Partner Q&A with Thomas J Guzek, Managing Partner, SolarPark Energy and NYSEIA Board Member
Our partners are the heart of our business and work hard to grow and promote the solar industry each and every day. In this first installment of our new monthly feature profiling partners, SolarPark Energy’s Thomas J Guzek discusses recent changes to the New York solar market – and why the changes could expand the community #solar market in the state.
1) How long has SolarPark Energy been in the solar industry?
SolarPark Energy was started in 2015 as a result of major changes to the New York Public Service Laws, which created Community Distributed Generation or CDG. This major change in policy created the ability to provide solar energy, delivered through the existing utility network, to thousands of homes and businesses from a centralized solar generation facility. This was a huge opportunity to bring a new energy platform to the market. Being a native of western New York, I was anxious to bring this exciting opportunity to my old hometown.
2) How do you think New York is doing in facilitating the development of solar in the state?
After years of misguided policy issues and regulatory missteps, I think that the State of New York is finally in a position to see CDG expand. While there are still substantial issues that must be addressed to offer consumers and businesses a simple, seamless method to procure CDG energy, at least we are seeing projects being constructed and subscribed. With the adoption of new laws requiring 6 GW of renewable energy by 2040, of which solar is a major part, we need to resolve a number of issues that prevent widespread adoption of CDG. Major items like consolidated billing, consumer understanding of the VDER values they are receiving and modifications to state property tax laws are necessary to increase development of CDG and significantly increase the number of consumers who will actively participate as subscribers.
3) Why do you think it’s important to be involved with NYSEIA and other New York organizations?
As a member of the Board of Directors of NYSEIA, I believe that it is necessary for all companies involved in the solar energy industry in New York to participate as a single voice to our governor, legislature and regulatory bodies about the issues that need to be addressed for the good of the industry and to allow New York state to meet its ambitious renewable energy targets. NYSEIA is highly regarded as the group that has a great understanding of the market and how to improve policy and process. Personally, I believe that NYSEIA has greatly enabled the changes that we are seeing over the past few years that have resulted in enormous growth in the market.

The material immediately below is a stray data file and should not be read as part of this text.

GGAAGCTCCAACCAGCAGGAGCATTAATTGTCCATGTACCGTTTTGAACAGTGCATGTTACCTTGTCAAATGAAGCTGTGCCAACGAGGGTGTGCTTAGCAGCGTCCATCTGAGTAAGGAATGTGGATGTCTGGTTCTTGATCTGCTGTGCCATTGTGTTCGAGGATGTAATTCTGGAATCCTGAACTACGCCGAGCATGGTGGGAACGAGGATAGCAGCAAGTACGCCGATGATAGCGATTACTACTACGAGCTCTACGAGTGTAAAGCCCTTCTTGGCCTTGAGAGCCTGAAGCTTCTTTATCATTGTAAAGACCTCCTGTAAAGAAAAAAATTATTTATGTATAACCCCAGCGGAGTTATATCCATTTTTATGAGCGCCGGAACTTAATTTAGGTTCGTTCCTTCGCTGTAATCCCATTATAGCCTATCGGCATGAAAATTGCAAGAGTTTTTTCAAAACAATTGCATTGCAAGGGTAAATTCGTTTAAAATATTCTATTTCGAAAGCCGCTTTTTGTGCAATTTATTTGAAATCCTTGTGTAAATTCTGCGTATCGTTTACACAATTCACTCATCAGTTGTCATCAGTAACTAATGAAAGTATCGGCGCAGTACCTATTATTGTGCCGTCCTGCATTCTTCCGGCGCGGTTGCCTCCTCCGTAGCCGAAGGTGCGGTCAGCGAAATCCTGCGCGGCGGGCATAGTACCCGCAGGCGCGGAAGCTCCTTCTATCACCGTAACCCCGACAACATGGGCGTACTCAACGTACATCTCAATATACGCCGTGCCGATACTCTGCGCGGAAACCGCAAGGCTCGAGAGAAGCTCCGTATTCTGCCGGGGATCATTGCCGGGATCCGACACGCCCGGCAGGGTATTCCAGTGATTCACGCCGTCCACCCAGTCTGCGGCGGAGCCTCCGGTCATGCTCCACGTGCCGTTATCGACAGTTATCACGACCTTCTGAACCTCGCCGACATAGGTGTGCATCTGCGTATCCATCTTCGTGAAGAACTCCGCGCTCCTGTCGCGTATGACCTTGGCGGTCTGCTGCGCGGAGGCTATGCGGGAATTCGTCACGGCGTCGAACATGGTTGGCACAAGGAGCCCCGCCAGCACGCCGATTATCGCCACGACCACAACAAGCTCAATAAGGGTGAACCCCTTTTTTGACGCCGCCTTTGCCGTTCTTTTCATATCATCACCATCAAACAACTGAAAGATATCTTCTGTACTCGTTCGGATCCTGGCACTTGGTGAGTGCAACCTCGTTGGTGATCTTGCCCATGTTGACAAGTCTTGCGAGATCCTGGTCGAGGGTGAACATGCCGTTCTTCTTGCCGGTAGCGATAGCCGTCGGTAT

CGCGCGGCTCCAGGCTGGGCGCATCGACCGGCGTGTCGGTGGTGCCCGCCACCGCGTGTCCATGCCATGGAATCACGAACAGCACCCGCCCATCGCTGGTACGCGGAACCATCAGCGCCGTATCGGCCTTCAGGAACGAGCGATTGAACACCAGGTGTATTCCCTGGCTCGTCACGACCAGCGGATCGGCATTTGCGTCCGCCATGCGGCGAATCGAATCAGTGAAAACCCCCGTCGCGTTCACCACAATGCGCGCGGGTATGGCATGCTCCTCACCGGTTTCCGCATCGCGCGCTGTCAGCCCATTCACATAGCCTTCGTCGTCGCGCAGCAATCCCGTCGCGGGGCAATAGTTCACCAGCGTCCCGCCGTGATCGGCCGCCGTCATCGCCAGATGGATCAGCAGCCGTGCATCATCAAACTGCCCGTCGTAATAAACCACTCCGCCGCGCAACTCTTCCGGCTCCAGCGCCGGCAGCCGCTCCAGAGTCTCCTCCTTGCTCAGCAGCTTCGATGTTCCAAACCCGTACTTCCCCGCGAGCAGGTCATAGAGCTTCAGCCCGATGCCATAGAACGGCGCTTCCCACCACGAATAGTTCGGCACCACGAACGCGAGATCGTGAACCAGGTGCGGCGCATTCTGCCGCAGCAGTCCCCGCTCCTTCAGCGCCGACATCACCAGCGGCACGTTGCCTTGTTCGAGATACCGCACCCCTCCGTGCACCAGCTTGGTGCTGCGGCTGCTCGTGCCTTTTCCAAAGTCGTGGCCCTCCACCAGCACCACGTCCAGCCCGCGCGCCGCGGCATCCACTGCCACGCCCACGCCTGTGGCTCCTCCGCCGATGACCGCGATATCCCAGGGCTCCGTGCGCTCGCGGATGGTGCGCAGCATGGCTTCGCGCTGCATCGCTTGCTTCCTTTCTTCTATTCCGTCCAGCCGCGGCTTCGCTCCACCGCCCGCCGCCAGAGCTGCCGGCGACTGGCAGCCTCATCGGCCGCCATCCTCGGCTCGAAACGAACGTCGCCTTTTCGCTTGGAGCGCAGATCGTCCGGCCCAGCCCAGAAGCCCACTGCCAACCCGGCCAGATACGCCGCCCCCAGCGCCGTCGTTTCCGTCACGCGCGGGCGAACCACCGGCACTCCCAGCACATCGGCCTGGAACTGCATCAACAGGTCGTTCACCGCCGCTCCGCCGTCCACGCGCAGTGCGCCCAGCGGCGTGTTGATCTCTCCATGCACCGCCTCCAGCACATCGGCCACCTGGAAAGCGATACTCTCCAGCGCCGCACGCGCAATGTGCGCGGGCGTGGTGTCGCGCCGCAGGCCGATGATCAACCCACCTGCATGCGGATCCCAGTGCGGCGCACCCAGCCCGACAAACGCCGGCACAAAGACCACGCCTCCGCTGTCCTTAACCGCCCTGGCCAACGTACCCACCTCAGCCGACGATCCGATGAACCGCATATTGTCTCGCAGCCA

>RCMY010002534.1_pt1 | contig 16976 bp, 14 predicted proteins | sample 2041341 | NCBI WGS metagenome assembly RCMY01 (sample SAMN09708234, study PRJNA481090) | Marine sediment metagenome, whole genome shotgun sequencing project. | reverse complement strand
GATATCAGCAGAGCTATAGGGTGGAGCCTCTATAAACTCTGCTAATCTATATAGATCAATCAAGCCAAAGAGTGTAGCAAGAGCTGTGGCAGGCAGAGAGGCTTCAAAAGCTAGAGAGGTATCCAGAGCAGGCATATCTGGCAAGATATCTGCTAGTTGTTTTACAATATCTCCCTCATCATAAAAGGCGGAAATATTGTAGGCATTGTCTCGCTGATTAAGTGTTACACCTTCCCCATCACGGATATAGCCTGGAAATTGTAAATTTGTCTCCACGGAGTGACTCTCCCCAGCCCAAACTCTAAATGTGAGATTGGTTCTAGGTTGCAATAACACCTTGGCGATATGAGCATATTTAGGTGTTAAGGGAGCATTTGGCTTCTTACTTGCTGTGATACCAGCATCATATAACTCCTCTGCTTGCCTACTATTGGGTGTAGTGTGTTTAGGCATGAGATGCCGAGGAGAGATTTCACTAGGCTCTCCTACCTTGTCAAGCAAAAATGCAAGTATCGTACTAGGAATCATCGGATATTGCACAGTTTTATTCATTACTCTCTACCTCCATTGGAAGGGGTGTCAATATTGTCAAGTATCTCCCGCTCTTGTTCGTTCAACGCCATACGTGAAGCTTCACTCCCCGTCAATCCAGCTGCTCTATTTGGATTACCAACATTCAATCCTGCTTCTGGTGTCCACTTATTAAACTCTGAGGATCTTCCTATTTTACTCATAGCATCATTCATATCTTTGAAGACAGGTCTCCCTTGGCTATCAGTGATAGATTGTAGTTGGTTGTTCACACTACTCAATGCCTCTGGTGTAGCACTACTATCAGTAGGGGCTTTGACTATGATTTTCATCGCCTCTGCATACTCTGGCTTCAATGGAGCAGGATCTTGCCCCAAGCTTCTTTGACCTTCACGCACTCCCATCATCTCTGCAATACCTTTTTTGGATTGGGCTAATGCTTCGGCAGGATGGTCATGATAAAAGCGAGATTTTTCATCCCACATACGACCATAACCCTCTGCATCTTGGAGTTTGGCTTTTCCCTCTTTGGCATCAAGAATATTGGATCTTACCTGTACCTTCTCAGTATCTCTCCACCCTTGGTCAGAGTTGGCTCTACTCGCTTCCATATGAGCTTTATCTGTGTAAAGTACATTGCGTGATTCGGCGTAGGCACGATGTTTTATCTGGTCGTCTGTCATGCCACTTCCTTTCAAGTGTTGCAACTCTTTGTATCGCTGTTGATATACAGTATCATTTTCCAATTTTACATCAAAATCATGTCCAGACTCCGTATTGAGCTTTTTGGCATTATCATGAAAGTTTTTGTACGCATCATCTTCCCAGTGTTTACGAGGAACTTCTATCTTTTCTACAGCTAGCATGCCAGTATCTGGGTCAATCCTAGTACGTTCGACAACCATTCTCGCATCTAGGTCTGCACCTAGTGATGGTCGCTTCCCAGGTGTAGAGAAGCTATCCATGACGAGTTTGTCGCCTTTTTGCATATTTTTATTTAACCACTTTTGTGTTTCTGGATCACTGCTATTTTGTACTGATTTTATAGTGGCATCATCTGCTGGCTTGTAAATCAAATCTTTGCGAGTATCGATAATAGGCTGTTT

4) How did you get involved with Standard Solar?
I was introduced to Standard Solar by Daryl Pilon, Standard’s Director of Business Development and their greatest supporter. We met at a New York Public Service Commission meeting. Since that meeting, I have had the opportunity to visit their headquarters and meet many of the Standard Solar team members. I was extremely impressed with the great cooperative spirit of the organization and their incredible response to getting things done. We are involved with Standard Solar as a development partner in a number of projects throughout all of western, central and upstate New York. Standard Solar is our primary IPP customer, and we plan on doing significantly more projects for them as the market continues to grow.
5) What has your experience been like working with them?
Like no other. It is a true pleasure to work with Standard Solar on a project. We get outstanding cooperation from all of their departments and can get access to anyone we need to keep a project moving. There is a true sense or family at Standard Solar, from Scott Wiater, president & CEO, all the way through to every level of the organization. That is unique and special. If you can find a company like that, you definitely want to do work with them. In my experience in the solar industry, I know of no organization that is as well run strategically or operationally. They are head of the class.
6) What does someone who wants to develop solar project in New York need to know?
If you are just coming into New York State, there is a lot of competition. You need to have a strong local presence to gain the trust of the local town boards and planning boards. New Yorkers, especially upstate New Yorkers, like to deal with local people. If you want to be successful in developing in New York State, you need to be on the ground and spending lots of time introducing yourself to residents of the towns that you want to do projects in and get them comfortable with what you are proposing. Otherwise, you will meet with a lot of resistance. Having a strong local presence, along with a tie to a solid, well financed organization like Standard allows our organization to gain the respect we need to gain approvals on development projects. It is a great working relationship.